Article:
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More about flying

I was hoping to write a bit more about flying but with night classes three days a week it was proving to be difficult. Now that that is over I hope I can write a bit more about it.

Flying is going well. I am about 27 hours in at this point. I’ve solo’d, gone on one dual cross country and one local night flight. Next up is a night cross country, but so far the weather has proven to be uncooperative.

I took my FAA written exam last week after studying quite a bit. It’s not too bad. I definitely recommend picking up a Gleim Private Pilot study book to study. There are also quite a few places online to help study as well. I used exams4pilots.org. Now I’m turning towards studying for my oral exam, which I know will be much more difficult. I was recommended a study guide to help with that, which I’ve started reading. I think the most helpful thing you can do when learning to fly is practice, practice, practice. Time spent in an airplane is so expensive, so it’s good to know in advance. I felt bad but I asked to postpone flying lessons last week so I could study for the written exam. I think it’s been almost three weeks since I’ve been able to fly and I’ve had to mentally run through the process a few times to jog my memory. Hopefully I won’t be too rusty.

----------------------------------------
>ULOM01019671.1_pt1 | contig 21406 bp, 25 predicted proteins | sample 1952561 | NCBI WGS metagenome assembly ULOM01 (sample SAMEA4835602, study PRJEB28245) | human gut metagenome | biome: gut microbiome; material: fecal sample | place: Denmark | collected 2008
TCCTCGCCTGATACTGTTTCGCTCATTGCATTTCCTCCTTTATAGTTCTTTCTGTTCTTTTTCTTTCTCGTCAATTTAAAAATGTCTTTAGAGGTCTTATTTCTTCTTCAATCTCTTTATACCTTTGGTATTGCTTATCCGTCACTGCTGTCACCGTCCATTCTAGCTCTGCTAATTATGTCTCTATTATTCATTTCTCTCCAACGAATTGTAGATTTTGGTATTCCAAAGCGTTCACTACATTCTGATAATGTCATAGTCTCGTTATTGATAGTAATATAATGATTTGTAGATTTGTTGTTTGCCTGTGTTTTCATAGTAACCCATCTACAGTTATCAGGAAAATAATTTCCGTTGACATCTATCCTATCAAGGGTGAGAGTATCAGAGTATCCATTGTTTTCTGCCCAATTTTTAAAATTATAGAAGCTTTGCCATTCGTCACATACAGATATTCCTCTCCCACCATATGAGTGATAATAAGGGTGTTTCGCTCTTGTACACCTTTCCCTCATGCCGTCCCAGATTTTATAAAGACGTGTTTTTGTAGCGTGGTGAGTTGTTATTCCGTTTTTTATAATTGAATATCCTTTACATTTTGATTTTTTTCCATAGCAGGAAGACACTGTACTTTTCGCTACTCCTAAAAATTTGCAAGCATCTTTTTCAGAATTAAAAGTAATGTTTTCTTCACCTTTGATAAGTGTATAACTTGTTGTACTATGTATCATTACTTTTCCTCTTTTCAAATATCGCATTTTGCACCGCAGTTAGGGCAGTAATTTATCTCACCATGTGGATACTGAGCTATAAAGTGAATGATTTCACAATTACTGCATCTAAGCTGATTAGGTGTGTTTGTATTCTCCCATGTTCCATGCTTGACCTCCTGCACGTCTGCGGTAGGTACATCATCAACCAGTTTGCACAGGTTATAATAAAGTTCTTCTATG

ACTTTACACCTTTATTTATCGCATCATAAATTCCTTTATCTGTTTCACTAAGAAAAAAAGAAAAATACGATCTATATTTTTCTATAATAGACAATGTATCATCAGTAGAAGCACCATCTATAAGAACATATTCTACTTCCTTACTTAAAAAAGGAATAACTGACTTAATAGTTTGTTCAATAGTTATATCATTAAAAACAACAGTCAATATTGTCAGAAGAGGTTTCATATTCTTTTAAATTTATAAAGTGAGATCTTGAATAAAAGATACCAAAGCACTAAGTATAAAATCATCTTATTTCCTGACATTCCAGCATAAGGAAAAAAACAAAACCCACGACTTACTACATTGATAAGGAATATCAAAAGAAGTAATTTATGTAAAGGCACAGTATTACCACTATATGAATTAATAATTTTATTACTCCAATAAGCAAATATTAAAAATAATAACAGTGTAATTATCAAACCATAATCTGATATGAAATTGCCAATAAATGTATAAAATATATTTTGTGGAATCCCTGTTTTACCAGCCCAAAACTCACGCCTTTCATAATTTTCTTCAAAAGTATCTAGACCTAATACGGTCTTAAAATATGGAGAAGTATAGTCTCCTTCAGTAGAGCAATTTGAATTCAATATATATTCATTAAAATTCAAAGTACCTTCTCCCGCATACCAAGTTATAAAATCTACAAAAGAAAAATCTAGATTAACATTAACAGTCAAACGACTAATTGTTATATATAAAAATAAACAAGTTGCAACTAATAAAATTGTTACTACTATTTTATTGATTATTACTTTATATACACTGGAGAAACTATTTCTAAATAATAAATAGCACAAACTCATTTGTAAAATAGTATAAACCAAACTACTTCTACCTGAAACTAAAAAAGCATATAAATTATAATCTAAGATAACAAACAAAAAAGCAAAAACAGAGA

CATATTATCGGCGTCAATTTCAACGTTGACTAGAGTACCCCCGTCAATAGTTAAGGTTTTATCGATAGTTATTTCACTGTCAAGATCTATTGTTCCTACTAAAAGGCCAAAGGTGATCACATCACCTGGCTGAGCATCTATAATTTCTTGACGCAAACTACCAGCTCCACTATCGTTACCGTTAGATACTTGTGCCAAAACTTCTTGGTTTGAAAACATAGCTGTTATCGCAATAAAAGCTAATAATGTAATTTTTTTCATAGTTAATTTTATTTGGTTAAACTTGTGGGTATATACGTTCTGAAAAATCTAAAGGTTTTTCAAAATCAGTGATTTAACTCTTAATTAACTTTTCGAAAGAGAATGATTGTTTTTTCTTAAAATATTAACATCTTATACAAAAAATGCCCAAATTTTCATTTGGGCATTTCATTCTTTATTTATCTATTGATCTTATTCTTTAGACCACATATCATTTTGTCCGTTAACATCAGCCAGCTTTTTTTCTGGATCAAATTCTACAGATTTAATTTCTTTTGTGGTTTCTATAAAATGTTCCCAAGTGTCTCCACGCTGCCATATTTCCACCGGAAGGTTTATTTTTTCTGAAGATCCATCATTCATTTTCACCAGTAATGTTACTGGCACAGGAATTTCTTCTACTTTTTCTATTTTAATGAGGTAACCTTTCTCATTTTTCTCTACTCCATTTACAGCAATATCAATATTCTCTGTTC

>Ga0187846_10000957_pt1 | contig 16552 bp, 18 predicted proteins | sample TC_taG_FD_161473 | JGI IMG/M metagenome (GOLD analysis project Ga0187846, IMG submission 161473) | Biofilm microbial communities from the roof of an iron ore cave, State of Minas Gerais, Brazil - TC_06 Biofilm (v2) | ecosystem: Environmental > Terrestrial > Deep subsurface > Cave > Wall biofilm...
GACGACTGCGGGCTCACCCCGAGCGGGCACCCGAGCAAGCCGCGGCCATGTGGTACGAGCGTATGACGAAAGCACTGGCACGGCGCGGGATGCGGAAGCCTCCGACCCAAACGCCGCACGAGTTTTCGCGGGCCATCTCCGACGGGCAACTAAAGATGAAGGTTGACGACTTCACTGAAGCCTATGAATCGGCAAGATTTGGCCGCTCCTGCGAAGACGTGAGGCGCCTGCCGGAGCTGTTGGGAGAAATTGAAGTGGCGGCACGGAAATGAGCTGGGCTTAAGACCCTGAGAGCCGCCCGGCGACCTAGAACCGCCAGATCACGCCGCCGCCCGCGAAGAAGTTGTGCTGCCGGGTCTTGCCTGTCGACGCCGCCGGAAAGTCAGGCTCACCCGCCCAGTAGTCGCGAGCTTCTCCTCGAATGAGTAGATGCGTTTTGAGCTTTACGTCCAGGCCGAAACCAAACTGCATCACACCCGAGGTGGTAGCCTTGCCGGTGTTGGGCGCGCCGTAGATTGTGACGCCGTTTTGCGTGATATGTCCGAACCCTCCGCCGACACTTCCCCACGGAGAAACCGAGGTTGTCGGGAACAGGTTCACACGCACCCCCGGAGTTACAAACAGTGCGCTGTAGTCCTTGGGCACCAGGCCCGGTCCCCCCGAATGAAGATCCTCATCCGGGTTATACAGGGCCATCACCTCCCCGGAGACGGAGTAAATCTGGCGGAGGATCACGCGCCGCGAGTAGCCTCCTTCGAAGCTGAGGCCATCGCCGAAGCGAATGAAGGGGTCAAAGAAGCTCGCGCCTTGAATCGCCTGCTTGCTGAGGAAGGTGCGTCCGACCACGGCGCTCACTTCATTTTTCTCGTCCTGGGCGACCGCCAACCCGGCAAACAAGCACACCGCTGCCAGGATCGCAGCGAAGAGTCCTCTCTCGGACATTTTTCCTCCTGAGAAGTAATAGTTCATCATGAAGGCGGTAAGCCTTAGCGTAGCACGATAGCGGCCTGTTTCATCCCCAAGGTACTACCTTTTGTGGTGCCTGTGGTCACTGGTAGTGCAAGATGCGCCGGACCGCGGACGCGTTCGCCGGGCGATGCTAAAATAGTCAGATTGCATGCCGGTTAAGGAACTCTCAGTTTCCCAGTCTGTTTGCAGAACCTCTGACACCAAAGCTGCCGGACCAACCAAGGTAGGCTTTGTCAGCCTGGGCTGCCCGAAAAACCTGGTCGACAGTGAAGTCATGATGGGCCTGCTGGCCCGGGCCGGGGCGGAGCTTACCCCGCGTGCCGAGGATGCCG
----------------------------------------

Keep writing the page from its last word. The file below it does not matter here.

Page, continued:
Here’s a bit more about recent flights. I really enjoy night flying. The smooth air, the city below…it was pretty amazing. You can still see pretty well at night, although this was on a full moon so it could only get worse. I was surprised how many lights were in the country…you still had a good reference for how far away the ground was at all times. Also one of the neater things is using pilot controlled lighting to light up uncontrolled airports…the lights slowly appear out of the darkness. Pretty cool. Also I need to keep better track of my flashlight, since I dropped it during the flight and couldn’t find it until we landed.